Wednesday, July 22, 2009
The nursing care plan classified him as ‘resisitive’. Behind closed doors they referred to him as that ‘belligerent old bastard’. As the registered nurse who was often on his ward I thought of him as intelligent and misunderstood, but at least still having ‘fire in the belly’ for life.
He wouldn’t eat with the others in the dining room. He said that the ‘custard dribblers’ made him ill. He said that if he “had any desire to see someone’s half digested food he would look in the garbage not at some other old codgers tonsils”. When the nurses said his comment was rude I asked them why they didn’t eat with the patients. They were silent.
He was given the ‘appropriate’ medical treatment for ‘belligerence’, which sadly to say, was to be given more of what annoyed him. He was put in a room with a dementia patient. He had served his country in the war, loved no one but himself and just wanted to be alone. Good, bad or indifferent—I understood. He was intelligent and articulate, independent and proud.
One weekend when one of the patients departed in the usual manner of those leaving nursing homes, I decided to act. Being the RN on his ward when the administration was away gave me a little leeway that I was determined to use. I rearranged the patients so that two dementia patients shared a room and Mr Belligerent was put in a room of his own. With a mixture of waffle, medical terminology and old fashioned bravado I managed to give him the privacy and dignity that he craved. What had been done, couldn’t be undone after the weekend when the administration arrived back to work. I was quite aware of the disdain that was directed my way for my championing of the ‘belligerent old bastard’. I didn’t care.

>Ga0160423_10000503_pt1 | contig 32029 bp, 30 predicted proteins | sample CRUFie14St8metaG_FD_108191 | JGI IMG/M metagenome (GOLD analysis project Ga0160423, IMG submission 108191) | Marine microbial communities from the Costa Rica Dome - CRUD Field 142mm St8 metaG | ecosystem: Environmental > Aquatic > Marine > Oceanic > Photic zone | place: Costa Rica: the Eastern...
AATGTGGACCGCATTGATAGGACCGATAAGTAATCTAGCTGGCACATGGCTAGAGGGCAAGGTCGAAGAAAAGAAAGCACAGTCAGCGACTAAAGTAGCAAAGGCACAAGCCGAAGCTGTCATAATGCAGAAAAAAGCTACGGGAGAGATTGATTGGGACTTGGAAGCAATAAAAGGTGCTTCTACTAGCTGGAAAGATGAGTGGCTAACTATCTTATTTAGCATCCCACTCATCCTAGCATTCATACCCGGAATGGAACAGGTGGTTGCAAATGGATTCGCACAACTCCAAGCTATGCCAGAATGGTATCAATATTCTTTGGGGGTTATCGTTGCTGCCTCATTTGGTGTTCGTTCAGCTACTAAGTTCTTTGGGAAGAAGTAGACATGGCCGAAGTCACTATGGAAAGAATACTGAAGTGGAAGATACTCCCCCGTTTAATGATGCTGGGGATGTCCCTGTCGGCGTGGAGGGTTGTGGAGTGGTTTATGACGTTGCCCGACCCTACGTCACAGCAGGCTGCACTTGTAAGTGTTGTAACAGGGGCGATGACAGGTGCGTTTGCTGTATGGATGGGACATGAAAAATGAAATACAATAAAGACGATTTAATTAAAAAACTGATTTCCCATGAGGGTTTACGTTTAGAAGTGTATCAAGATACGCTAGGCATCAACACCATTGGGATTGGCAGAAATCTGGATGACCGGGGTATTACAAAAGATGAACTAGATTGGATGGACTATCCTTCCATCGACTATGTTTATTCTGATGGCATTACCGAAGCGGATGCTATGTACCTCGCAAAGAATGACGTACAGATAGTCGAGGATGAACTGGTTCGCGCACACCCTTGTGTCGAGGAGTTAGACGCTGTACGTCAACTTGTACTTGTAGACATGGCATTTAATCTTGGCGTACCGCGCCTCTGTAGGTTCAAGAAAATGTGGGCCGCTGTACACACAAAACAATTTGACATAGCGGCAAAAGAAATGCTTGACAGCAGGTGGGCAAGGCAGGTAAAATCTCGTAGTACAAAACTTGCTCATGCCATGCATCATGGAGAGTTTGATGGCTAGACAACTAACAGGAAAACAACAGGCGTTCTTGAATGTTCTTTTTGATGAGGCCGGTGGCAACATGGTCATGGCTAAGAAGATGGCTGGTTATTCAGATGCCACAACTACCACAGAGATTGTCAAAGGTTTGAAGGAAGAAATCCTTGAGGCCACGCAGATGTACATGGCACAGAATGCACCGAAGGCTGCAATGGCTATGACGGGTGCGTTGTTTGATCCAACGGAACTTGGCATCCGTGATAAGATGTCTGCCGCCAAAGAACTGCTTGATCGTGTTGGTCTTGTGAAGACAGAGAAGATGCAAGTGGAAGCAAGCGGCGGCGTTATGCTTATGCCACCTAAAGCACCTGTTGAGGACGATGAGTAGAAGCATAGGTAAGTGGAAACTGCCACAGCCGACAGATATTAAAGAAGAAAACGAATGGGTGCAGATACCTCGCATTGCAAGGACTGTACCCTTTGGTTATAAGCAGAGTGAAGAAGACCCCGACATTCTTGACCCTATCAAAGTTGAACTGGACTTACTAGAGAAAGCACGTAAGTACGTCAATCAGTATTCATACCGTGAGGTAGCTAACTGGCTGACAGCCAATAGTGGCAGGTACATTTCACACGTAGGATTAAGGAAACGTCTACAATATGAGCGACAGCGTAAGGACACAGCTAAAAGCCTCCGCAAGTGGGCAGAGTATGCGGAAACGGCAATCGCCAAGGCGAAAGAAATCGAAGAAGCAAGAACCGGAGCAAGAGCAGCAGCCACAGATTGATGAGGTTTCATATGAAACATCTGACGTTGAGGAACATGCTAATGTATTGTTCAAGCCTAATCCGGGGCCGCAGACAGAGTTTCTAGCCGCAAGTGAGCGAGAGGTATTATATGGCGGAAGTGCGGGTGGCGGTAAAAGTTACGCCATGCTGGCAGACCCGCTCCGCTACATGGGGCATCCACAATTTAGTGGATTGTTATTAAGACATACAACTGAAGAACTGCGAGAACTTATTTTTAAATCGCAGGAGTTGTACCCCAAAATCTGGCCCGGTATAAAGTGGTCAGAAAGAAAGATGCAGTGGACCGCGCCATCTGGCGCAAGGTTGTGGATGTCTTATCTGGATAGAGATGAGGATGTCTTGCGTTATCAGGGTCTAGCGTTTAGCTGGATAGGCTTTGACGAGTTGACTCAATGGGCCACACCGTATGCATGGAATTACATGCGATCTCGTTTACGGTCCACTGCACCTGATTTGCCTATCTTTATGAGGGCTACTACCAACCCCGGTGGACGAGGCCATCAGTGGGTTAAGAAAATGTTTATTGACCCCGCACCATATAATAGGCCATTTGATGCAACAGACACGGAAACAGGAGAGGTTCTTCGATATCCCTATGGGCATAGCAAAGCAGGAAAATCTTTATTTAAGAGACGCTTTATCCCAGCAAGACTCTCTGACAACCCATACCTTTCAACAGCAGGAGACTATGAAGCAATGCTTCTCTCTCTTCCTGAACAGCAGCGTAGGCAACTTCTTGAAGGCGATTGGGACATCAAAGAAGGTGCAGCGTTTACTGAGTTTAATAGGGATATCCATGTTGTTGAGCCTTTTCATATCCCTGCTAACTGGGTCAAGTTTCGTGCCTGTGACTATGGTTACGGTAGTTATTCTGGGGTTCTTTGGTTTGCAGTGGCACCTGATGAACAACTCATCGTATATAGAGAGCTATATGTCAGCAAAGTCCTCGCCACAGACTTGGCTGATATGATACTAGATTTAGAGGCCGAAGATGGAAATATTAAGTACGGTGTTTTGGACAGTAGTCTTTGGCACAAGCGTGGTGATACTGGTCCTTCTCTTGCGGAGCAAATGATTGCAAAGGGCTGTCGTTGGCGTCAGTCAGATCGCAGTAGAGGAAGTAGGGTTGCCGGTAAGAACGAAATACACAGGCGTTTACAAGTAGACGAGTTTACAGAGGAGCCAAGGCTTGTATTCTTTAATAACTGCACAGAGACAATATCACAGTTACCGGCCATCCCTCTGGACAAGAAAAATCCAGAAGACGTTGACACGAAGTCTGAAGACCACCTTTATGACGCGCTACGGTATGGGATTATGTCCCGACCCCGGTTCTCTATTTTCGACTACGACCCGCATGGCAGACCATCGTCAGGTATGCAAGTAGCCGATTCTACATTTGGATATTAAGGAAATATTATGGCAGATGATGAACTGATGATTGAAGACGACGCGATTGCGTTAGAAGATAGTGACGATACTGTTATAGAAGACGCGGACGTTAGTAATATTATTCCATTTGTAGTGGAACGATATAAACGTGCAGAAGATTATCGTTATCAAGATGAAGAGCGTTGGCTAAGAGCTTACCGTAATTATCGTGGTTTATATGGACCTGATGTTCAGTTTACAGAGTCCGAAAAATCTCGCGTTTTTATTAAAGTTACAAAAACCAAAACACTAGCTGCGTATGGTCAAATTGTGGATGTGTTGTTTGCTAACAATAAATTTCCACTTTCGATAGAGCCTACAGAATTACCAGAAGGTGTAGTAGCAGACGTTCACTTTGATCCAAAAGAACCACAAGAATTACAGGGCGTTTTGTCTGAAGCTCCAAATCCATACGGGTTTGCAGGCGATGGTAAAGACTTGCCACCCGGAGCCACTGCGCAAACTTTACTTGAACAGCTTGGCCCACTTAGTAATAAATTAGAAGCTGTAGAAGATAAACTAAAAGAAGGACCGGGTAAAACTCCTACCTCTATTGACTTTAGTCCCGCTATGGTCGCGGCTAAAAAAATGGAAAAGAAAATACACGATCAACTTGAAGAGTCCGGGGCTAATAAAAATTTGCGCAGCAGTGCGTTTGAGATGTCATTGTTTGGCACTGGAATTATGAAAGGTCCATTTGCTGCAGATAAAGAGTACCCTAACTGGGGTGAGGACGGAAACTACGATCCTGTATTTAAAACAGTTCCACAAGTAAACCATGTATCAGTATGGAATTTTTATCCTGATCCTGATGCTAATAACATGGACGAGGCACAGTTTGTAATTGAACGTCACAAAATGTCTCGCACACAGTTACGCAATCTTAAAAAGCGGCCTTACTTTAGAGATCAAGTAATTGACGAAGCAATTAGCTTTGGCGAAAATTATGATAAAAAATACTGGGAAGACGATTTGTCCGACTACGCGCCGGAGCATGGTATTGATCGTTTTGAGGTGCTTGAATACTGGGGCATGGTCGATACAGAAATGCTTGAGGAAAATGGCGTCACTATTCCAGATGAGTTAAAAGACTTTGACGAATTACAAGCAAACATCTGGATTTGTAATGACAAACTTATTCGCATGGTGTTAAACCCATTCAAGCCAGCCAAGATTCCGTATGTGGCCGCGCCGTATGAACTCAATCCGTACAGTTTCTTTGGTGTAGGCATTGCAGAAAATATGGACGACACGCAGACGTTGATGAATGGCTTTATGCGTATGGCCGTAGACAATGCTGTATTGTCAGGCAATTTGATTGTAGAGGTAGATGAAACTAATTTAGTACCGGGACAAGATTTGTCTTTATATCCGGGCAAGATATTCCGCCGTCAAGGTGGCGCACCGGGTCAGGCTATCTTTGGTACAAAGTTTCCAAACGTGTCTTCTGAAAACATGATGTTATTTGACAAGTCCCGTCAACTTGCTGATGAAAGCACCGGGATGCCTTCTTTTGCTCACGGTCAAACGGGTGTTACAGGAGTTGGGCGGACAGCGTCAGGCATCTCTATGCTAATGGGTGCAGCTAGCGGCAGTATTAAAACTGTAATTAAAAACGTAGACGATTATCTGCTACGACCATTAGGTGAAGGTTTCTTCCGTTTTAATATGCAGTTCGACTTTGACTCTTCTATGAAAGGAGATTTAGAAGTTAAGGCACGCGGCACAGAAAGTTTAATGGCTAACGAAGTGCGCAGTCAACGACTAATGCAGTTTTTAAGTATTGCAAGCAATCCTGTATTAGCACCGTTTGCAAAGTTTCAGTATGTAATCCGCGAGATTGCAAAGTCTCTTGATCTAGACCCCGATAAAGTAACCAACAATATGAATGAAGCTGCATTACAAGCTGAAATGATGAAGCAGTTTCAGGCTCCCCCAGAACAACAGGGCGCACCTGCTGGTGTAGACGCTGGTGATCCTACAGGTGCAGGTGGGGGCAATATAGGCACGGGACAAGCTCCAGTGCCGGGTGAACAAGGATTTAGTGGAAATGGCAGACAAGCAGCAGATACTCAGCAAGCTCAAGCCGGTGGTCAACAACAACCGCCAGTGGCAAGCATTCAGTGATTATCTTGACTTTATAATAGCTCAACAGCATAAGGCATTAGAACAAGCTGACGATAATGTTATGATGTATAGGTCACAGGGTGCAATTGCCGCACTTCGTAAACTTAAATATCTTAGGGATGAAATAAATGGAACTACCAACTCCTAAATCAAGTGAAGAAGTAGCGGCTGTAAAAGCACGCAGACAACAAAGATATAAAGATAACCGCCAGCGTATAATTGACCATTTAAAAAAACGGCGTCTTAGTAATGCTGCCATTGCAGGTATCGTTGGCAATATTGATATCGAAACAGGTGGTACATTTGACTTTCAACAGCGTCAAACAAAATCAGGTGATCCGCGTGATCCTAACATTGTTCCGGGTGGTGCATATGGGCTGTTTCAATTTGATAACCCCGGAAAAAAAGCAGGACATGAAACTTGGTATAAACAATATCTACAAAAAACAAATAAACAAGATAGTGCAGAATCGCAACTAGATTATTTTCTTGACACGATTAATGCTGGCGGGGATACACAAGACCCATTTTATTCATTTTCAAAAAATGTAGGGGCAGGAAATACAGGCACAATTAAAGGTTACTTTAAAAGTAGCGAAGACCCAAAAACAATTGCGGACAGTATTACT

He smoked. Although I had never put a cigarette in my mouth I was prepared to lay down my life for his right to smoke. Even the sisters who smoked doled out his cigarettes with meticulous tyranny. Cigarettes that he paid for, I might add. Two at lunchtime and two at teatime. When I was on duty I would give him several whenever he asked for them (and perhaps a few when he didn’t). He didn’t have any significant diseases related to cigarette smoking and one of the women who was not classified as ‘belligerent’ was allowed as many cigarettes as she liked even though she had advanced emphysema and went outside with an oxygen tank.
I used to sit outside with him while he smoked when I wanted to see how he was doing. He tried to take great care that no smoke came my way and I would laugh when the wind changed and he swore as smoke swirled around me.
“That bit won’t hurt me,” I said chuckling.
One day while we were catching up he look me straight in the eye.
“How did an angel like you get to be in a place like this?” he said firmly.
I shrugged. He required no answer.
I was deeply touched. Having a religious background I had often wondered about angels and how one came to ‘get one’s wings’. Right then I decided that I had been gifted wings. Who was I to question the universe if they had come from a bad man, with a bad attitude and bad habits?
I had been given my wings. I was an angel.